The petitioner apprehended that the proposed official launch of the UCB System will render the Final Order dated October 25, 2022, otiose since under the garb of the UCB System, Google is continuing with the very discriminatory practices which have been frowned upon by the CCI.
Advocate Abir Roy, counsel for the petitioner submitted that upon information provided to the CCI, it conducted an inquiry and rendered the judgment, after investigations, through its Final Order dated October 25, 2022.
The petitioner AIDF has challenged Google's policy before the Competition Commission of India (CCI). The actions of Google are non-compliance with the final order of October 25, 2022, passed by the CCI. The CCI has failed to act on the applications filed by the petitioner due to a lack of quorum.
The policy is for all the app developers on Play Store to mandatorily start using GPBS for all transactions (paid app downloads and in-App purchases). GPBS will entail a 30 per cent commission (for app developers generating more than 1 million USD) or 15 per cent commission (for remaining app developers) and also had a longer settlement period of 45 days in contrast to other payment processors who provided much better terms and conditions, the petition said.
The petition has been submitted that the Competition Commission of India (CCI), which has failed to take action on the multiple applications filed by the Petitioner under the Competition Act, 2002 showing how Google and others are taking actions which are in gross violation and intentional non-compliance with the final order of October 25, 2022, passed by the CCI and the same needs to be remedied on an urgent basis to prevent impending digital market distortion and app developers.
It is said, "The CCI is a market regulator which has a statutory responsibility under the Act, to eliminate practices having an adverse effect on competition, to promote and sustain and protect the interests of consumers and ensure the freedom of trade of market participants in India."
However, due to a lack of quorum since 26 October 2022, it is practically non-functioning, and the Respondent Google is taking advantage of the same are engaging in anti-competitive conduct which will cause irreversible harm to the members of the Petitioner and other app developers in the market and cause distortion in the market.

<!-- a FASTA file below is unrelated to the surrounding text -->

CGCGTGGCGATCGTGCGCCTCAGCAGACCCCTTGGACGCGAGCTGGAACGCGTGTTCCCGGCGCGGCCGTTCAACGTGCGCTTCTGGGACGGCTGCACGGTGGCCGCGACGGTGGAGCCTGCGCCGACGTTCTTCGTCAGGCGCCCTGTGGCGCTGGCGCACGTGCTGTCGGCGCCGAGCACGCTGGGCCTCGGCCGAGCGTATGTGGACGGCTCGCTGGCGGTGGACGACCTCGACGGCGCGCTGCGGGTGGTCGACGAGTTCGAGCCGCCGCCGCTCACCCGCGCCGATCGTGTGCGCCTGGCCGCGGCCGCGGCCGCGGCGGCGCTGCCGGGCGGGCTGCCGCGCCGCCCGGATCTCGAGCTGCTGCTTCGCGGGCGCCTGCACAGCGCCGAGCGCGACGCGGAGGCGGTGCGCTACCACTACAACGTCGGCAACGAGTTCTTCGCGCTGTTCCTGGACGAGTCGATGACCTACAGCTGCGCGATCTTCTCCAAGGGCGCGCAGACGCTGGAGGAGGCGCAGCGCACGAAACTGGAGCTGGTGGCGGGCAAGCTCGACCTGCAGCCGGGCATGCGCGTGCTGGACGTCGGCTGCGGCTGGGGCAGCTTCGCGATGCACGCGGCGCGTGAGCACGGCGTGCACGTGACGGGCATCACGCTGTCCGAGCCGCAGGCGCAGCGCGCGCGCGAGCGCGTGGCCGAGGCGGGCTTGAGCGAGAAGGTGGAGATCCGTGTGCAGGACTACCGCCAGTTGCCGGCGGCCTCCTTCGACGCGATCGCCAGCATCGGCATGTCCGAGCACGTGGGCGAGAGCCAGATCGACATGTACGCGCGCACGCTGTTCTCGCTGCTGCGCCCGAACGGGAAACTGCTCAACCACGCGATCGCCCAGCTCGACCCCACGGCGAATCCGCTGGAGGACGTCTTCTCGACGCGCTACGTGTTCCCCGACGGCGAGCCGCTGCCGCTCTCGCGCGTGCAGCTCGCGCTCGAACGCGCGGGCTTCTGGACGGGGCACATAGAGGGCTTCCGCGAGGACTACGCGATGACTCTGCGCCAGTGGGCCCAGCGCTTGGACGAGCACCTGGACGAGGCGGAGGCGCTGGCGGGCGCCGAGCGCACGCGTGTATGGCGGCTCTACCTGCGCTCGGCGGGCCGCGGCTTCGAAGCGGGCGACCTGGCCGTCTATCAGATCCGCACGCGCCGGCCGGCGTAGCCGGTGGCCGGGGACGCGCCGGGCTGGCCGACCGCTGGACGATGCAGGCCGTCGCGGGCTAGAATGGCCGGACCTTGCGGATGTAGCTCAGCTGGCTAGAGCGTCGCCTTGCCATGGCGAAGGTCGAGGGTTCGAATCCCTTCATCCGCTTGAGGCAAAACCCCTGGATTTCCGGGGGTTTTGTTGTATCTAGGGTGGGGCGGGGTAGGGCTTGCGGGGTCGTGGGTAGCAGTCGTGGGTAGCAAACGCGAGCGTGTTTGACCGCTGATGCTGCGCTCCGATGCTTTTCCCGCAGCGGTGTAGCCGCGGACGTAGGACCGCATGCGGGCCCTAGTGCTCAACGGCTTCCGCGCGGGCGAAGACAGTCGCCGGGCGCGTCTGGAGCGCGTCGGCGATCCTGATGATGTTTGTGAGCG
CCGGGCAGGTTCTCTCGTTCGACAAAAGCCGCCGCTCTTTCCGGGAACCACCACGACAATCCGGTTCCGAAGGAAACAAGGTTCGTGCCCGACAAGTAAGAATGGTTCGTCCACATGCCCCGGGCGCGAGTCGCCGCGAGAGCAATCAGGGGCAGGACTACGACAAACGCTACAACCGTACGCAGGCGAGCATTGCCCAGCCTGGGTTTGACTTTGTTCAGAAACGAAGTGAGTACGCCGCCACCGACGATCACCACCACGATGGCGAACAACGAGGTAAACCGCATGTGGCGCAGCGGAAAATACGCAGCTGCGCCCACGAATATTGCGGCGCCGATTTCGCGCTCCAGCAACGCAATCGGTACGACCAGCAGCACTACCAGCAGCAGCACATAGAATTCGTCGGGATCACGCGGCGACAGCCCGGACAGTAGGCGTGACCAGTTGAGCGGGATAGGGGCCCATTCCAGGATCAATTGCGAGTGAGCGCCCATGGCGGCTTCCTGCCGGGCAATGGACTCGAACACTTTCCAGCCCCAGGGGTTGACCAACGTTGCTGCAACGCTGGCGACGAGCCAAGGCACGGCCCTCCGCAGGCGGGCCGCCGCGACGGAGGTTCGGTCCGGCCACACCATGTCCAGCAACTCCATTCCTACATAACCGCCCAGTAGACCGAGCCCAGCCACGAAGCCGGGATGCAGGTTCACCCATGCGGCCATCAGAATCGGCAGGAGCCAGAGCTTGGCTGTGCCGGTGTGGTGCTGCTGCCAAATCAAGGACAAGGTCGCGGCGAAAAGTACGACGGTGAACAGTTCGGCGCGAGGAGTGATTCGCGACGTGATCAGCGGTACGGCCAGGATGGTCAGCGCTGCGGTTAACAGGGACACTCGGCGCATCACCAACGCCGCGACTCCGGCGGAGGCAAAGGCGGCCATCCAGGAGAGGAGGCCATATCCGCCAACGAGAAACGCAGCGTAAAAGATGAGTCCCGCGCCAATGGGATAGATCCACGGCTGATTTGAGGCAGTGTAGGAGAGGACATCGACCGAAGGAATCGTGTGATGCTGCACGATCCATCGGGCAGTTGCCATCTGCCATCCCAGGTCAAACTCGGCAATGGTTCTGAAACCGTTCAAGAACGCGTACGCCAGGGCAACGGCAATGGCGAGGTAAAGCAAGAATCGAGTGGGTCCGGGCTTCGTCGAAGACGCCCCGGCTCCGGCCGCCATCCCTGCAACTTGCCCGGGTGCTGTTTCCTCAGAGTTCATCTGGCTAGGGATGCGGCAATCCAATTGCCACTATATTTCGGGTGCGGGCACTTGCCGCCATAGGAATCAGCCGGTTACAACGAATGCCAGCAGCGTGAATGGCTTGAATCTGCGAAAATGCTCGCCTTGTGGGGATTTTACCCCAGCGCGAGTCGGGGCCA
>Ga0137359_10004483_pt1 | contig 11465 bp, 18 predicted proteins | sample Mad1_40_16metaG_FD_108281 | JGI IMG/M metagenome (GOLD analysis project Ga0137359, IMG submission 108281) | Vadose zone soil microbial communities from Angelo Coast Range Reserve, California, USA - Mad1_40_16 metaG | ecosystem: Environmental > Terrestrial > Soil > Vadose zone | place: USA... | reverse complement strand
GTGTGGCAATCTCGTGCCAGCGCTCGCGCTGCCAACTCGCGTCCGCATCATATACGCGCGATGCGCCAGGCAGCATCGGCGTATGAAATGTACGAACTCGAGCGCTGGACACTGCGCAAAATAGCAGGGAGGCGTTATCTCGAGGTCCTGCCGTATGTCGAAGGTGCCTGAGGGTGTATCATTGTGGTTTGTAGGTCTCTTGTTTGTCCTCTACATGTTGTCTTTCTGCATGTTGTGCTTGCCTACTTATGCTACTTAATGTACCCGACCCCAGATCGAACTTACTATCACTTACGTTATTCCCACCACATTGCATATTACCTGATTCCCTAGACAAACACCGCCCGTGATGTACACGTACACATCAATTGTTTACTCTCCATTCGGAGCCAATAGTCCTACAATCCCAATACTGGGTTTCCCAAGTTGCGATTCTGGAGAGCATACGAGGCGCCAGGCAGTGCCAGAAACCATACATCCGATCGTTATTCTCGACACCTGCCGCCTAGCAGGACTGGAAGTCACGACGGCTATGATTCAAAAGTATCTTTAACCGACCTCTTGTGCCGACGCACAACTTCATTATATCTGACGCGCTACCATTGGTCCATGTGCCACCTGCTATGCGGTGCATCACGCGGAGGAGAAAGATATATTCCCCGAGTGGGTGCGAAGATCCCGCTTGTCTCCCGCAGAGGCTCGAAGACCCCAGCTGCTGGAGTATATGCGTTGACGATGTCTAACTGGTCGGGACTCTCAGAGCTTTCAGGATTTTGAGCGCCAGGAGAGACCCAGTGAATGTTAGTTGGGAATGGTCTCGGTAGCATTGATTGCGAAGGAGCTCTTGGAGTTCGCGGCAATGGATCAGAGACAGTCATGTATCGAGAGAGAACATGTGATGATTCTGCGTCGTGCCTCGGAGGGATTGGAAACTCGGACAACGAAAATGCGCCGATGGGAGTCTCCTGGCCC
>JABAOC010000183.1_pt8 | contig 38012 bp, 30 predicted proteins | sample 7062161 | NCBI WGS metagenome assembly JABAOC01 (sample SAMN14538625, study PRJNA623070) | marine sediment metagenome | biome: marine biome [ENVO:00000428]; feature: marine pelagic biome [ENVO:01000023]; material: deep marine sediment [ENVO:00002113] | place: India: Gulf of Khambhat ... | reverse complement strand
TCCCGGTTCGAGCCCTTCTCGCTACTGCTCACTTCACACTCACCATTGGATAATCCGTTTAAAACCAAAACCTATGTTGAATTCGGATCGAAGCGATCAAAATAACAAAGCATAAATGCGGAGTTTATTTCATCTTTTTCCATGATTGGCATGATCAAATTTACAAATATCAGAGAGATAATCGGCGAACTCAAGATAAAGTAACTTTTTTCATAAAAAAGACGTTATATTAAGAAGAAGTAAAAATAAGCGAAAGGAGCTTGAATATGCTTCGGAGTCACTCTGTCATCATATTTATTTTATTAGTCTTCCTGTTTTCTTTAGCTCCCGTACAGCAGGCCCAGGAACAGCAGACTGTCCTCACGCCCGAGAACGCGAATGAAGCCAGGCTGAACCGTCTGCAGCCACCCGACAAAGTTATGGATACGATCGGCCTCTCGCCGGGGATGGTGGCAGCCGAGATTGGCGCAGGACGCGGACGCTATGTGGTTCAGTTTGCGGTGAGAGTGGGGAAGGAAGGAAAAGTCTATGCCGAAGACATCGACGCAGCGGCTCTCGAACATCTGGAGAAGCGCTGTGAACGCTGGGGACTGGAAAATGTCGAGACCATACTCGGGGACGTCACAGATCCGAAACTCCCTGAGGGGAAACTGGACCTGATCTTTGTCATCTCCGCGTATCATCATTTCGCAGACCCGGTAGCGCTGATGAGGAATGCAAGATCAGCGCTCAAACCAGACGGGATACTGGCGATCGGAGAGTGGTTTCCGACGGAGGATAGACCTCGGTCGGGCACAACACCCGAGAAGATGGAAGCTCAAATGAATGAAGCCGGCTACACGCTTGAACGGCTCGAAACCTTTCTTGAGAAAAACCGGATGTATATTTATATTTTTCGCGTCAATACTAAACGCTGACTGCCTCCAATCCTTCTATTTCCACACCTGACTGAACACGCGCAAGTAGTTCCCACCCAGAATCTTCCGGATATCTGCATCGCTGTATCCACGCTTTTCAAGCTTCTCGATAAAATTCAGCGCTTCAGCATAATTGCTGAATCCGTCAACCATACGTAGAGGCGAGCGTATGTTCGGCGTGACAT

The petitioner has stated that Google operates a mobile application marketplace for Android devices called, Play Store, and enjoys supreme dominance in that market. Currently, more than 80 per cent of transactions (including in-app purchases and paid app downloads) are done through various secure payment processors that charge 1-4 per cent commission per transaction and a better settlement cycle.
Google brought in a policy for all the app developers on Play Store to mandatorily start using only Google's payment method, named Google Play Billing System (GPBS) for all transactions (paid app downloads and in-App purchases).
GPBS will entail a 30 per cent commission (for app developers generating more than 1 million USD) or 15 per cent commission (for remaining app developers) and also had a longer settlement period of 45 days in contrast to other payment processors who provided much better terms and conditions, the petition said.
The Petitioner, which is an industry body for Indian Startups, filed Information before the CCI in Case against Google. The CCI had passed the final order dated October 25, 2022, imposing certain behavioural remedies on Google.
The CCI had ordered that Google shall allow, and not restrict app developers from using any third-party billing/ payment processing services, either for in-app purchases or for purchasing apps. Google shall also not discriminate or otherwise take any adverse measures against such apps using third-party billing/ payment processing services, in any manner.
It was also ordered that Google shall not impose any condition (including price-related conditions) on app developers, which is unfair, unreasonable, discriminatory or disproportionate to the services provided to the app developers.
Google shall ensure complete transparency in communicating to app developers, the services provided, and the corresponding fee charged. Google shall also publish in an unambiguous manner the payment policy and criteria for the applicability of the fee(s), the CCI had ordered.

(Only the headline and picture of this report may have been reworked by the Business Standard staff; the rest of the content is auto-generated from a syndicated feed.)

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First Published: Apr 26 2023 | 4:21 PM IST